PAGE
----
Photodetectors using Carbon nanotubes hundreds of times faster than before with picosecond resolution

Carbon nanotubes are promising elements for optoelectronic components. However so far there were no electronic methods to analyze the ultra fast optoelectronic dynamics of the nanotubes. A team of physicists headed by Professor Alexander Holleitner from the Technische Universitaet Muenchen (TUM) has now come up with a new method to directly measure the dynamics of photo-excited electrons in nanoscale photodetectors. This new measurement technique is about a hundred times faster than any existing method. It allowed the scientists headed by Professor Alexander Holleitner to measure the precise speed of electrons. In the carbon nanotubes the electrons only cover a distance of about 8 ten-thousandths of a millimeter or 800 nanometers in one picosecond.

At the heart of the photodetectors in question are carbon tubes with a diameter of about one nanometer spanning a tiny gap between two gold detectors. The physicists measured the speed of the electrons by means of a special time-resolved laser spectroscopy process – the pump-probe technique. It works by exciting electrons in the carbon nanotube by means of a laser pulse and observing the dynamics of the process using a second laser.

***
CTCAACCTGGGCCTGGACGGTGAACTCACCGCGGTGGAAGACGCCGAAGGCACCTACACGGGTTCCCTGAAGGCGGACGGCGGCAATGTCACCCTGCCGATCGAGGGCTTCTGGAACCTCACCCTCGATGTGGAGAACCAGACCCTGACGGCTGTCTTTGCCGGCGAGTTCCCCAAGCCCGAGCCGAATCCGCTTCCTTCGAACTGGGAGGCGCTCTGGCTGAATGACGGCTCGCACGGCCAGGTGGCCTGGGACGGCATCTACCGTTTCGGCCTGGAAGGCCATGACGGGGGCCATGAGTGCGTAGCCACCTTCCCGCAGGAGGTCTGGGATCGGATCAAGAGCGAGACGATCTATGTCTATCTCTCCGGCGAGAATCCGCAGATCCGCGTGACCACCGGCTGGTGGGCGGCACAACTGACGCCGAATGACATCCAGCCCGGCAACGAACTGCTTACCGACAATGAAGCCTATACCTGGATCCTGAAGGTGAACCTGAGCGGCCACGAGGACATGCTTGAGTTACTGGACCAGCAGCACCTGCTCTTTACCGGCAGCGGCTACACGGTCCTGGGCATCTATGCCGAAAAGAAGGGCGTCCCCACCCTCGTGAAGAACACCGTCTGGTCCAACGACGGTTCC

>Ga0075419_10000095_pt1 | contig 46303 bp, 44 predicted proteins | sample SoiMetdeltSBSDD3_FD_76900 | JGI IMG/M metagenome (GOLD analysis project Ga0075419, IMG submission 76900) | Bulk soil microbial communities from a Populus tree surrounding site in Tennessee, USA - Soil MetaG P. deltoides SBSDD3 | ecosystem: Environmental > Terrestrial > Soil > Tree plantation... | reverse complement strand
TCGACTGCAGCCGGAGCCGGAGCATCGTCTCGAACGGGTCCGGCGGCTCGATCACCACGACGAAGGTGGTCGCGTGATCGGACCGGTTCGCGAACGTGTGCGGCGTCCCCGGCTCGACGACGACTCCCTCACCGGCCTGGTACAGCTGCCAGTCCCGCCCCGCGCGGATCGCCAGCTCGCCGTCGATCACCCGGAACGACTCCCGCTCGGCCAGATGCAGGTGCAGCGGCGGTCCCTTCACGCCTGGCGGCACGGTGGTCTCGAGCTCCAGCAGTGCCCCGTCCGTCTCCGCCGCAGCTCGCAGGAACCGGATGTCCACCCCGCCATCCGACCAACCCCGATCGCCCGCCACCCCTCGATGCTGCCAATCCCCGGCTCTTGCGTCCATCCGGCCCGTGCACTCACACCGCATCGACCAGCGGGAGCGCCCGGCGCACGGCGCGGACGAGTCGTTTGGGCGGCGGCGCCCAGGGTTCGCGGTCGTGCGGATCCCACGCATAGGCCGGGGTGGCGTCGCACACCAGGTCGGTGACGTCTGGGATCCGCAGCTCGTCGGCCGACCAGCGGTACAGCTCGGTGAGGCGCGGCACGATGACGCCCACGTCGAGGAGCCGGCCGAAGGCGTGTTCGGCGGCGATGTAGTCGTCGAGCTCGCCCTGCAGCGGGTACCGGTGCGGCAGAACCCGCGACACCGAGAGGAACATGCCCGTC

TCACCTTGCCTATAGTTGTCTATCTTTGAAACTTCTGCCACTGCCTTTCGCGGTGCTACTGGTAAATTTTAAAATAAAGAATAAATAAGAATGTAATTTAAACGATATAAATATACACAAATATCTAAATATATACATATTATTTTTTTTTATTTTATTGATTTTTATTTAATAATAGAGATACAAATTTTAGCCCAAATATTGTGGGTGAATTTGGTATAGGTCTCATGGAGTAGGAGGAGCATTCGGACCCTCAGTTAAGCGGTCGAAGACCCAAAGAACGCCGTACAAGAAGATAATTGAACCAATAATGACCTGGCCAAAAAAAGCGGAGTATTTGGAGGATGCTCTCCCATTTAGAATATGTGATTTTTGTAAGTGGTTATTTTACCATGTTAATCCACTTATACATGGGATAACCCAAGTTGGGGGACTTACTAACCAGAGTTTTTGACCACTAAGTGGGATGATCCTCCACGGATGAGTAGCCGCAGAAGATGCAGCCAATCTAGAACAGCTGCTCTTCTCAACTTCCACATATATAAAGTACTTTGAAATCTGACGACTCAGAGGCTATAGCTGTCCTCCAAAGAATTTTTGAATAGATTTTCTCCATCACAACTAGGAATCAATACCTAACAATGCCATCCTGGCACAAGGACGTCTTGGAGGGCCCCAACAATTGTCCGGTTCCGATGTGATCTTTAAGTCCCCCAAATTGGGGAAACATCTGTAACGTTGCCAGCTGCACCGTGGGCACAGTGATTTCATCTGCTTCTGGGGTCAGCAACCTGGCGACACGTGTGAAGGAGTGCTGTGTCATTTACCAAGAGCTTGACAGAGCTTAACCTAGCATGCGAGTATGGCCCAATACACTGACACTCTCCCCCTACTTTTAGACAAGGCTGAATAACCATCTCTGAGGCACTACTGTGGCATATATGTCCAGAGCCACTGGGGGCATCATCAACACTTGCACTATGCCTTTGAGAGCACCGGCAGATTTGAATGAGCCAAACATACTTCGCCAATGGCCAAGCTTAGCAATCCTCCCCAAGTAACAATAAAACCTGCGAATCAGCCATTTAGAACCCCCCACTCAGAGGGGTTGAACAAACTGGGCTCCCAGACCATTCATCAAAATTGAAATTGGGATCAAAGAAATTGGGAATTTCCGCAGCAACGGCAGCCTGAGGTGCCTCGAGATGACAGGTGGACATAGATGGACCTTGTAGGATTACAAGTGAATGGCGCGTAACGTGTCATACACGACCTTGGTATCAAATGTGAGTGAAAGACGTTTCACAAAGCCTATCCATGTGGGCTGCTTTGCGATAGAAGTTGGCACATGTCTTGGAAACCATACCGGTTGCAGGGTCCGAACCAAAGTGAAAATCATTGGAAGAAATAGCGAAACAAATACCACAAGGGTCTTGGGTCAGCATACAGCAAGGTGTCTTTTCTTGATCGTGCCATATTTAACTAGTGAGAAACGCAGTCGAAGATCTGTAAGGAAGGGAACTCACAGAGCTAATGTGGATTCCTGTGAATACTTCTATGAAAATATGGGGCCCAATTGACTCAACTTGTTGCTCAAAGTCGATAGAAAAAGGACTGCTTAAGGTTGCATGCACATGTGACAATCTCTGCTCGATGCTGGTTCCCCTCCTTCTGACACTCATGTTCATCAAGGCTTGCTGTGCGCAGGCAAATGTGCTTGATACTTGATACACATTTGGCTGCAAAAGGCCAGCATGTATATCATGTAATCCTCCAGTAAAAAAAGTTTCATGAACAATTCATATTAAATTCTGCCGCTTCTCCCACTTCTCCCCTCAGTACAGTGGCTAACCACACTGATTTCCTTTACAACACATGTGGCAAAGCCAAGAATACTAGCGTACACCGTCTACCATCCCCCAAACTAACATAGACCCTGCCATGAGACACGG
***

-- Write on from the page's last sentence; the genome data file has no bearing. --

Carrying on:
Nanoletters – Time-Resolved Picosecond Photocurrents in Contacted Carbon Nanotubes

We introduce coplanar stripline circuits to resolve the ultrafast photocurrent dynamics of freely suspended carbon nanotubes (CNTs) in the time domain. By applying an on-chip pump−probe laser spectroscopy, we demonstrate that CNTs, contacted by metal electrodes, exhibit a picosecond photocurrent response. We find a combination of an optically induced ultrafast displacement current, transport of photogenerated charge carriers at the Fermi velocity to the electrodes, and interband charge-carrier recombination processes to dominate the ultrafast photocurrent of the CNTs.

9 pages of supplemental material

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